The big day finally arrived. I gave my spiel and asked if anyone understood everything I said. Only two or three small brown hands of the most excited brown-eyed and brown-haired youngsters went up. All the blue-eyed, yellow-haired kiddies just looked at me. When I asked if they would like for me to repeat everything in English so they could understand, they solemnly nodded yes. The teachers all shouted out “Please.” Next we sang Los Pollitos, rubbing our stomachs for hunger, shivering from the cold, and huddling under the wings of mother hen.

Finally, I showed real bananas as a fruit grown in Colombia and gave them to the teacher to be passed out after lunch. But the biggest hit of the program was when I handed out a Colombian coffee bean to each child. They enjoyed the smell and were proud to receive a token from me. One even commented to his teacher that he was going to make his father coffee from his bean.

Despite feeling inadequate and totally unprepared for this age group, I did enjoy myself. Will I do it again? No way, you couldn’t pay me enough! Adios, and my most sincere respects to Kindergarten teachers everywhere.

Linda Rister Price studied Information Science as an Undergraduate and earned a Masters in Education (Curriculum and Evaluation) as well as a Masters in English as a Foreign Language. She is an English as a Foreign Language teacher of more than 35 years experience. She lived and worked in Cali, Colombia for over 37 years where she taught all levels of English there to students ranging from second grade to university students.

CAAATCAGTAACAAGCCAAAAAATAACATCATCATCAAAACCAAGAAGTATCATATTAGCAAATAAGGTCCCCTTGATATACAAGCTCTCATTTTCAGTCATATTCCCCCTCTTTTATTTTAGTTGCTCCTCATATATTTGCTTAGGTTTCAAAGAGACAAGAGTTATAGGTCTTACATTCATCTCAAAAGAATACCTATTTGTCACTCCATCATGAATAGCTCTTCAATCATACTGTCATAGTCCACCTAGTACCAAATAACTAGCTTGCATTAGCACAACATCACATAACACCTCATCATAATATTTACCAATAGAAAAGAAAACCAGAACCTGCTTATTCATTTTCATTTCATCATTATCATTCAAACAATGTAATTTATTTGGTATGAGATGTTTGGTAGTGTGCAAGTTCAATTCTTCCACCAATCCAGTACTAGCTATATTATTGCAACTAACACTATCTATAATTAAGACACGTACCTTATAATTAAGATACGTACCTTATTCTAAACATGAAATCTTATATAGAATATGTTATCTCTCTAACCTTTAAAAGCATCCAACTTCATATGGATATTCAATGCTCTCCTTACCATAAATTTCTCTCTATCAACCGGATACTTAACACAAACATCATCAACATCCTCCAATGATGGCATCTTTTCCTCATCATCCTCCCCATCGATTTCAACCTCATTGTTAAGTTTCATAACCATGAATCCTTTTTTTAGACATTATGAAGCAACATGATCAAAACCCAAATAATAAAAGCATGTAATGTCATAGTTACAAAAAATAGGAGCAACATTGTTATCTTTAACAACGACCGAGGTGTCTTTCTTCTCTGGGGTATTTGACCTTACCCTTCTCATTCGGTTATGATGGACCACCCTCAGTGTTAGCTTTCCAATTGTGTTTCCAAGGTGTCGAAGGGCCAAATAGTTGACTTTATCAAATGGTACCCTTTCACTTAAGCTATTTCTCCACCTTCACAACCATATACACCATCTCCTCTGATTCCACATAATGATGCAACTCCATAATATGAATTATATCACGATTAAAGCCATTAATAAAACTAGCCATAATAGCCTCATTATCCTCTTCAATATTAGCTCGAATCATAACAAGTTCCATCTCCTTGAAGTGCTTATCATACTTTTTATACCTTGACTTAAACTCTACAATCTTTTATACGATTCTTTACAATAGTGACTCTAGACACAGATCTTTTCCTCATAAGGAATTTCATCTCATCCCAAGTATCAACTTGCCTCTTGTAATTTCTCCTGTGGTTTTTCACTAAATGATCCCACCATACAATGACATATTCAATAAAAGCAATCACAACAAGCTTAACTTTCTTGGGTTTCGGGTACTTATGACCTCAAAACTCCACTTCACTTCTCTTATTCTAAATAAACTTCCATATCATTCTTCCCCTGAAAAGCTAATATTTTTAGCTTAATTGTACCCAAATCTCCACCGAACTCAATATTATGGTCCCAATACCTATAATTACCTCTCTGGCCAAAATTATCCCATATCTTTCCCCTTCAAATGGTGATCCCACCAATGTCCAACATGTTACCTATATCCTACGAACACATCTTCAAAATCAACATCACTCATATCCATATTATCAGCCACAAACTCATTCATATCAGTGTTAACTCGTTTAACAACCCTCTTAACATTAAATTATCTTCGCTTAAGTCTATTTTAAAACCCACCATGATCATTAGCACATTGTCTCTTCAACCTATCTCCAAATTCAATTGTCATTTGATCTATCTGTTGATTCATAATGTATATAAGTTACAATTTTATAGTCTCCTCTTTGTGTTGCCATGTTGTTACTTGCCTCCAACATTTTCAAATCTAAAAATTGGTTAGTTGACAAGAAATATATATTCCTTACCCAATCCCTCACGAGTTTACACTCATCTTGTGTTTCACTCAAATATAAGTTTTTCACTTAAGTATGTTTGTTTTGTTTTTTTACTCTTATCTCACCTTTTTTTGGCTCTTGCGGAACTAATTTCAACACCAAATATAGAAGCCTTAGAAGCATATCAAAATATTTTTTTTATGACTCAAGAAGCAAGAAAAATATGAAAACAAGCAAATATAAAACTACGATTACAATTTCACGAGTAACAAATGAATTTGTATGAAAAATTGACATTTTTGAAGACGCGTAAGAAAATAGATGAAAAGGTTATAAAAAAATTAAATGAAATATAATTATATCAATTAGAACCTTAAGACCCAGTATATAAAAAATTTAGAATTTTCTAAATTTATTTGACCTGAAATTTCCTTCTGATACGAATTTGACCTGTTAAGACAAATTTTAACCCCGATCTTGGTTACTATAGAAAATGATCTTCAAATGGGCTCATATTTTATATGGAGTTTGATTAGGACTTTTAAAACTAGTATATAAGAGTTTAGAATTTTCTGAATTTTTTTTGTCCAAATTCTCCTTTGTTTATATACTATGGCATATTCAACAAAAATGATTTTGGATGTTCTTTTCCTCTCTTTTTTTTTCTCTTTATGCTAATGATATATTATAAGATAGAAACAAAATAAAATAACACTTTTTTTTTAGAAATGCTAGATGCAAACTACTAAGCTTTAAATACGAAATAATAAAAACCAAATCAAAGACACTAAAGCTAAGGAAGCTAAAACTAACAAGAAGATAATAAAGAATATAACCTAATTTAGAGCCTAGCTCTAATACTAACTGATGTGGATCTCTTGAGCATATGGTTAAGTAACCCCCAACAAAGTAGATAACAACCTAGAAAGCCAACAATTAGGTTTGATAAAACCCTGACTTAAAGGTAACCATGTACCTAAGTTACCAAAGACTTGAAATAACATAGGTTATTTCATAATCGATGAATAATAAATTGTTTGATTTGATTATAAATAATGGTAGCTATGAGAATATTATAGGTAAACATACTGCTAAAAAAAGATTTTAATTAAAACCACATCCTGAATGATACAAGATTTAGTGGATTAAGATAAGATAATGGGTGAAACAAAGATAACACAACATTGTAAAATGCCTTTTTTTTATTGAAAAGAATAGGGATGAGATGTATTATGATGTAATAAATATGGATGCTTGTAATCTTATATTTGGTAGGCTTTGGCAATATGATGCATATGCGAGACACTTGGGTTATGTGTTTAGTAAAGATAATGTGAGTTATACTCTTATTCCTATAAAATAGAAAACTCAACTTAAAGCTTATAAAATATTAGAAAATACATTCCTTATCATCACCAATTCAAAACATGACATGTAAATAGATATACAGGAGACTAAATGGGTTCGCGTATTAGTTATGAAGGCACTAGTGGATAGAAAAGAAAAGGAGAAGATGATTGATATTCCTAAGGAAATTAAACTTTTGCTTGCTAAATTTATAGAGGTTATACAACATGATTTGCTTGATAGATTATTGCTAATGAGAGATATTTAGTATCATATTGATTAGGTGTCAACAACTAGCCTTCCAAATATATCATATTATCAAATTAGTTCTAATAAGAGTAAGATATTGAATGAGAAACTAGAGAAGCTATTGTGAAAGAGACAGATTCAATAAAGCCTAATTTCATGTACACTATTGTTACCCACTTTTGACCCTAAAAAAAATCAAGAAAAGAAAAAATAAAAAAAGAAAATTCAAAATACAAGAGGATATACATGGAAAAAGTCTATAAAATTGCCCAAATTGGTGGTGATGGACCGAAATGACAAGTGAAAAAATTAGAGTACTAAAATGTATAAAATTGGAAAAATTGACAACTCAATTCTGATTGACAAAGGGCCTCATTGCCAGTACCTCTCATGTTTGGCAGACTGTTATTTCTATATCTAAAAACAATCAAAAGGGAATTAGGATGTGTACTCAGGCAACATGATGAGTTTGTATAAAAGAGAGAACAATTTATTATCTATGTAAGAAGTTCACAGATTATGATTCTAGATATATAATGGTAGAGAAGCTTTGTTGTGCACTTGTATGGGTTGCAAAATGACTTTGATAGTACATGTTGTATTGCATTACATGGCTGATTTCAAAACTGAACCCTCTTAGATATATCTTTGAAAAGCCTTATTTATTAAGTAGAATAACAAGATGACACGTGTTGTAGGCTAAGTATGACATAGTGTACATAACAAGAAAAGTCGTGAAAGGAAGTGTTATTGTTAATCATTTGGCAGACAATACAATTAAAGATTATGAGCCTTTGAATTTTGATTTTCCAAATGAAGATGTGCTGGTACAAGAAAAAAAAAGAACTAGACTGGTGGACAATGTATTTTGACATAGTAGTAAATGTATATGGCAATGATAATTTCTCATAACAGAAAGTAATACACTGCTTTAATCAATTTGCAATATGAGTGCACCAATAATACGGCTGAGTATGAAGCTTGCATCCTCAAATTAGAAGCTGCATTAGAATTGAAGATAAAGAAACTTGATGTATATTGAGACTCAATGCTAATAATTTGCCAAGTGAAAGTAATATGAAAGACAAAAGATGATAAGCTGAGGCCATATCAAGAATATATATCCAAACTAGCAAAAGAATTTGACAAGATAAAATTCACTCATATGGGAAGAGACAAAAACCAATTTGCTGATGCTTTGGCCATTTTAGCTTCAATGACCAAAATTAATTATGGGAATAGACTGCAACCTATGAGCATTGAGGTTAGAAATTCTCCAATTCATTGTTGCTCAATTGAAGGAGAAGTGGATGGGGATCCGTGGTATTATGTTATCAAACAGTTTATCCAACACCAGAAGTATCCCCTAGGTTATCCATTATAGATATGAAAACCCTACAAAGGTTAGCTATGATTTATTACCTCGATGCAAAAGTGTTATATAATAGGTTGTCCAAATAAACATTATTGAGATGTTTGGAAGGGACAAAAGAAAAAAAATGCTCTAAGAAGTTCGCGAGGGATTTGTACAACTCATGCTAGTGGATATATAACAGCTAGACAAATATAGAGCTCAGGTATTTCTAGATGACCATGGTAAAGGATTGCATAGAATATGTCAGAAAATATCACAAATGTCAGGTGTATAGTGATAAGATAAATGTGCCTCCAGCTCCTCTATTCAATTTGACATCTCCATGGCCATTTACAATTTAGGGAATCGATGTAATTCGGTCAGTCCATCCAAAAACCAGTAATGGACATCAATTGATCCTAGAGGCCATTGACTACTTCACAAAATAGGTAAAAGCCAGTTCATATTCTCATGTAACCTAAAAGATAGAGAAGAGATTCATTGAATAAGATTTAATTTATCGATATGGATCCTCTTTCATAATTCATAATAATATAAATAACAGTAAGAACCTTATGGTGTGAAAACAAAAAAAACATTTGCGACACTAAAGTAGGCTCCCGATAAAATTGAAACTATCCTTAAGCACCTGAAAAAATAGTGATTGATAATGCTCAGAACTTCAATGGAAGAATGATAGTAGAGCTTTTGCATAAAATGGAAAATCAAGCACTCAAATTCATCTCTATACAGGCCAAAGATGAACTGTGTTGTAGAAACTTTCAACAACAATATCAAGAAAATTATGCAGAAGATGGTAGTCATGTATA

Prof. Larry M. Lynch is an EFL Teacher Trainer, Intellectual Development Specialist, prolific writer, author and public speaker. He has written ESP, foreign language learning, English language teaching texts and hundreds of articles used in more than 135 countries. Get your FREE E-book, "If you Want to Teach English Abroad, Here's What You Need to Know" by requesting the title at: Need a blogger or copywriter to promote your school, institution, service or business or an experienced writer and vibrant SEO content for your website, blog or newsletter? Then E-mail me for further information.


Anonymous said...

I'm glad my site Mama Lisa's World helped you in your presentation!

We use it in my daughter's class to present songs to the kids too.

It was nice to hear your description about how you taught the movements of the song!


Mama Lisa

Anonymous said...

Don't worry, "Los pollitos" are from the whole Spanish speaking world. It's on our Costa Rica page because someone from there sent it first.
There's a nice rendition of this song by Colombian singer/cello player Consuelo Uribe.

Monique from Mama Lisa's World